Saturday, 4 July 2009

Biggest coverage of Philippine 2010 polls set

PDI joins ‘biggest coverage’ of 2010 polls
By Cathy C. Yamsuan
Philippine Daily Inquirer

MANILA, Philippines — Top Philippine companies, media entities, civic groups and academic institutions Friday banded themselves into a powerhouse pledging to provide the “biggest and most comprehensive” coverage of the 2010 elections, while helping protect the polls against fraud and ensure the results are delivered fast.

Leaders of the project said the group will field experienced journalists and use state-of-the-art technology as part of a nationwide effort to also urge Filipinos, including the young, to vote wisely.

The group is led by the Philippine Daily Inquirer (PDI), GMA News, Philippine Long Distance Telephone Co. (PLDT) and Smart Communications Inc.

The other partners include, Philippine Center for Investigative Journalism (PCIJ), Catholic Media Network (CMN), AMA Education System, Ateneo School of Government, De La Salle University, San Beda College, University of Santo Tomas, University of the Philippines School of Economics, Youth Vote Philippines, RockEd Philippines, Institute for Public and Electoral Reforms, Solar Entertainment Corp., Philippine Bar Association, National Citizens’ Movement for Free Elections and the Parish Pastoral Council for Responsible Voting.

Resources of 20 entities

The newly minted partnership signed a historic agreement that would combine the resources of 20 entities to deliver election results in the quickest possible time.

Election Commissioner Rene Sarmiento called the partnership “an impressive assembly of companies and institutions.” He hoped its efforts would prove to be “a providential collaboration that very good things will happen to our country.”

Optimism pervaded the signing of the agreement at the cavernous Studio 6 of the newly constructed GMA Network Studios in Quezon City.

Representatives of all the partners agreed that aside from quick transmission of results, voter education and a more comprehensive understanding of issues would be crucial.

Rooting for best

“I hope that this time, we will not just be rooting for the least of all evils but for the best for the country,” Marixi Prieto, chair of the PDI board of directors, said.

To do this, lawyer Felipe Gozon, president and chief executive officer of GMA, said the group planned “to educate, inform and empower voters to vote, and to vote wisely.”

“We are fortunate that the best of the best will be partners with us as coworkers in the biggest, widest and most comprehensive coverage of the 2010 elections,” Gozon added.

Manuel V. Pangilinan, chair of PLDT/Smart, said “devices have well advanced through the years and we are going to make them available” in the coverage of next year’s elections.

“We have to undertake a focused coverage especially because fears have been expressed that some people might resort to cheating to make their candidates win and thus extend their hold on power,” PDI publisher Isagani Yambot said in a statement.

Yambot added: “We in the media have to take the lead in exercising vigilance every step of the way—from the registration of voters, to the casting of ballots, to the canvassing and the reporting of the results.”

10,000 volunteers

Ambassador Amable Aguiluz V, chair of AMA Education System, announced he was committing “the entire resources of AMA” which would include “more than 10,000 dedicated and IT-competent student volunteers in major precincts and capitals” around the country.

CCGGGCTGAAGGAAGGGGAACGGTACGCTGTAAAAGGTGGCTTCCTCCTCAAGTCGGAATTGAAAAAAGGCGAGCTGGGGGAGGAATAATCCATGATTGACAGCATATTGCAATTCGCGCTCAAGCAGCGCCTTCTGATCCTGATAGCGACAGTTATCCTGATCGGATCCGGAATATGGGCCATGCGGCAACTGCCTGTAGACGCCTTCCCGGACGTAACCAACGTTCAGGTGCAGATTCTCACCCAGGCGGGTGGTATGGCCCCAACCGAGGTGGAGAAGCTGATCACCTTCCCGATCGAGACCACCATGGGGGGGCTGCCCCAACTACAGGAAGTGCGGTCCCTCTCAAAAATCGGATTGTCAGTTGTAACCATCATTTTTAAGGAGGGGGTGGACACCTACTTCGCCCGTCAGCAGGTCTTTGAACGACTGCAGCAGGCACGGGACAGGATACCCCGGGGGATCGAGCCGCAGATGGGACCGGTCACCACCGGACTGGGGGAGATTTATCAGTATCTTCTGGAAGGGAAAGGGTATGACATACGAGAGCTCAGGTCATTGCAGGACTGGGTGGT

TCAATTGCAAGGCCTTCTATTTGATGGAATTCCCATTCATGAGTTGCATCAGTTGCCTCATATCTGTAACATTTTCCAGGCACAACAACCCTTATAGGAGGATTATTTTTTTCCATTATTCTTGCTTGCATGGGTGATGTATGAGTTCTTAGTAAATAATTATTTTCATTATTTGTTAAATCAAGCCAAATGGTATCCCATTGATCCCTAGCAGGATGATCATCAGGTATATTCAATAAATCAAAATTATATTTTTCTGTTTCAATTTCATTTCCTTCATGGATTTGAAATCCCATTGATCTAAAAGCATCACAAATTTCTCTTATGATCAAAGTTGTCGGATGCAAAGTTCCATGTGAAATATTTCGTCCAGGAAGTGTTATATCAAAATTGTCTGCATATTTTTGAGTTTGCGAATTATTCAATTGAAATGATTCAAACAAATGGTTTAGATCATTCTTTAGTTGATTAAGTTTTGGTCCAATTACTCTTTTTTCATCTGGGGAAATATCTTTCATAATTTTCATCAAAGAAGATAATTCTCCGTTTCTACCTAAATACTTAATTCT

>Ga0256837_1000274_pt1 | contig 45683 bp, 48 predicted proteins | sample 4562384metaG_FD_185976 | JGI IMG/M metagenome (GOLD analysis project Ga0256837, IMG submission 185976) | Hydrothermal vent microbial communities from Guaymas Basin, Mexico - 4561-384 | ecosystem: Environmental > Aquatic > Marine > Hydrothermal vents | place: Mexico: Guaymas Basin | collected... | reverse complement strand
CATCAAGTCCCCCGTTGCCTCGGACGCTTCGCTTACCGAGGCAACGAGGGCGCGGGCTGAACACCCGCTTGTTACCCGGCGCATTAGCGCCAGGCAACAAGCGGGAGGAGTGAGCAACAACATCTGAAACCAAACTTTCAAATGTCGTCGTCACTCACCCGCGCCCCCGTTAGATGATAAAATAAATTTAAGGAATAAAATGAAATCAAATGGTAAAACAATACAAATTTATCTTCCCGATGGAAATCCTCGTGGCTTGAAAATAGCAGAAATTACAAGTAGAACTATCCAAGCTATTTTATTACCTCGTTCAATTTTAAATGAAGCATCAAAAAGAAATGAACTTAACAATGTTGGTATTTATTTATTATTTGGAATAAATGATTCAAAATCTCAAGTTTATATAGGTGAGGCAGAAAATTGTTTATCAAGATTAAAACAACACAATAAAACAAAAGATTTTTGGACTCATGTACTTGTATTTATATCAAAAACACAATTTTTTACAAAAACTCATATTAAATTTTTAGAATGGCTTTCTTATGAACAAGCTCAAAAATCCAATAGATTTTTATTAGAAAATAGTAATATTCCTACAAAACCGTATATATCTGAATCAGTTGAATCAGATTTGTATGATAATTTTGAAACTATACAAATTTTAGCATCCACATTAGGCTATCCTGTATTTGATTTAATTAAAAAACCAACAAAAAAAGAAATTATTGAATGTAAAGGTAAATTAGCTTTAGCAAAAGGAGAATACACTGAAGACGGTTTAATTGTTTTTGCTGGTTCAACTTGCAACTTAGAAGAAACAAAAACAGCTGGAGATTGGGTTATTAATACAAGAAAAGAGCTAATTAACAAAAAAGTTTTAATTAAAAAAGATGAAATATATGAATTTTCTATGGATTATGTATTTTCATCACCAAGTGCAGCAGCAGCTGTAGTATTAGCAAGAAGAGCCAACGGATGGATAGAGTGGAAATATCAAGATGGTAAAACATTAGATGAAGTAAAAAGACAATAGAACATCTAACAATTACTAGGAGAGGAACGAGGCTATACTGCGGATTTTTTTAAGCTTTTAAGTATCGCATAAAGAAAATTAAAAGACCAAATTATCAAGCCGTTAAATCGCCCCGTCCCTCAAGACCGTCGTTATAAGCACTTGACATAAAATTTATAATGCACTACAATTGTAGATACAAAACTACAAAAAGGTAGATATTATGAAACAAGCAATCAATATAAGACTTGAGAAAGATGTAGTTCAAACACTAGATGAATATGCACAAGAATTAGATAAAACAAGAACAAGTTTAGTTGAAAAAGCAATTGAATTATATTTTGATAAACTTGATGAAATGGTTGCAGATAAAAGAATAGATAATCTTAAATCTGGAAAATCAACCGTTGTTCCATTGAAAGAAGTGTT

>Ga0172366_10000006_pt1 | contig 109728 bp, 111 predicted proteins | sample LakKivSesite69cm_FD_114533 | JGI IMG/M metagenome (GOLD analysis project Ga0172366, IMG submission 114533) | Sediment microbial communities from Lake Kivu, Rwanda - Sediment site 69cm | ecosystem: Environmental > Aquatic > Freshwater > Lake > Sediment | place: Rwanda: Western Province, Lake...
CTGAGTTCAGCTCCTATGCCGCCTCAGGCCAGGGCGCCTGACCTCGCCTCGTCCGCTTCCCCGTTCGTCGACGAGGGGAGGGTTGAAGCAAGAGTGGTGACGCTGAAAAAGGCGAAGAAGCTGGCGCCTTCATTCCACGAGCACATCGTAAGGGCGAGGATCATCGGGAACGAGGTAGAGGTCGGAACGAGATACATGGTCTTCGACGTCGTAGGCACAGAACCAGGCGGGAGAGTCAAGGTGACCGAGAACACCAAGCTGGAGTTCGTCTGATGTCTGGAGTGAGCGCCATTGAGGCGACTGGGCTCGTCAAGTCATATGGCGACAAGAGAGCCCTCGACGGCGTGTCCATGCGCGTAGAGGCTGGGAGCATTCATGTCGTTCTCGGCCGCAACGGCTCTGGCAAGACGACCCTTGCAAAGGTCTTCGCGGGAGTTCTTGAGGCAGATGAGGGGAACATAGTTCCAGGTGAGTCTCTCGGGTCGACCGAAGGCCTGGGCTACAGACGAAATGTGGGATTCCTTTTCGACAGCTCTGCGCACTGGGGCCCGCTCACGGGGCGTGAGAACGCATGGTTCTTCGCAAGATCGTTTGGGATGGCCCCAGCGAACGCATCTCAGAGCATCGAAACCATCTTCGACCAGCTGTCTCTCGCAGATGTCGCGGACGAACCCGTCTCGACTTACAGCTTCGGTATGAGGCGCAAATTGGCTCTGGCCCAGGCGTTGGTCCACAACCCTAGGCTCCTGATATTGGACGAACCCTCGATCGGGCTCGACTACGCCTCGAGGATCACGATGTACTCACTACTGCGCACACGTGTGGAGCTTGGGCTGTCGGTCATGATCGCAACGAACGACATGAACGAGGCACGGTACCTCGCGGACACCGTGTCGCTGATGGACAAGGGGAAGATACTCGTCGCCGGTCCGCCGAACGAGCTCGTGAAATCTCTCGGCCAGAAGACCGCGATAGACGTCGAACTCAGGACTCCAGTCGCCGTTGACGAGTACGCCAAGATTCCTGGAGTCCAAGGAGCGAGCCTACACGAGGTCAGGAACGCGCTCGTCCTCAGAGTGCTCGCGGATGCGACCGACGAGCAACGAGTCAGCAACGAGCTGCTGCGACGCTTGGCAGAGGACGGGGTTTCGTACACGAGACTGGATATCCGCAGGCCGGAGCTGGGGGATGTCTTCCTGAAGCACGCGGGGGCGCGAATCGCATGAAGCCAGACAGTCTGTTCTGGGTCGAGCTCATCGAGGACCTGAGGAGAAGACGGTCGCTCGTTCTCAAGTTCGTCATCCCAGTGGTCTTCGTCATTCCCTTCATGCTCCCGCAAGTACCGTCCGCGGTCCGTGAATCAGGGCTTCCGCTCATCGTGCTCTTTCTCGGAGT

More than 200 AMA campuses and over 10,000 computers and software will “act as hubs in transmitting critical data all over to the GMA operations center,” Aguiluz said.

“We will relay in real time the unofficial and partial tally as it is counted (in precincts) … We will give the correct tally, unofficial and partial, faster than you can say Kapuso,” he vowed.

54 broadcast stations

CMN’s Fr. Francis Lucas said his group was offering its 54 broadcast stations all over the country to help in the coverage.

Inquirer Interactive Inc. president Paolo Prieto said online news service would play a significant role especially since a huge percentage of overseas Filipino workers would rely on it for information on election issues and candidates.

“One objective is to get overseas Filipinos to exercise their right to vote. We want to get voters to feel they can make a difference,” Prieto said.

Bitter lessons

Representatives of academic partners stressed the need for an issue-based information program targeting voters.

“Transforming the politics of the country is a priority … We have to make the knowledge of issues available to a wider public,” said Dean Antonio GM La Vina, JSD, of the Ateneo School of Government.

DLSU’s Br. Armin Luistro said the project would help prevent “wholesale fraud,” adding that pubic awareness also meant the people “will avoid a repeat of the bitter lessons in the past.”

PCIJ executive director Malou Mangahas said the media were a crucial element in the elections because majority of the the voters were exposed to them.

Young voters

“It would be from what good or bad information media will dish out that our mostly young and mostly poor voters will build their impressions, biases, choices,” Mangahas said.

She said there would be 45 million voters next year.

“The total number of polling stations will be 82,000 precinct clusters, if we could conduct automated elections, or up to 220,000 precincts if we must return to manual elections,” she said.

Christine Jane Jorge, lead convenor of Youth Vote Philippines, said the majority of the young voters in the 2007 election failed to exercise their right of suffrage because they did not know they had to register before voting.

She pointed out that 54 percent of the voters at present are between 15 and 34 years old.

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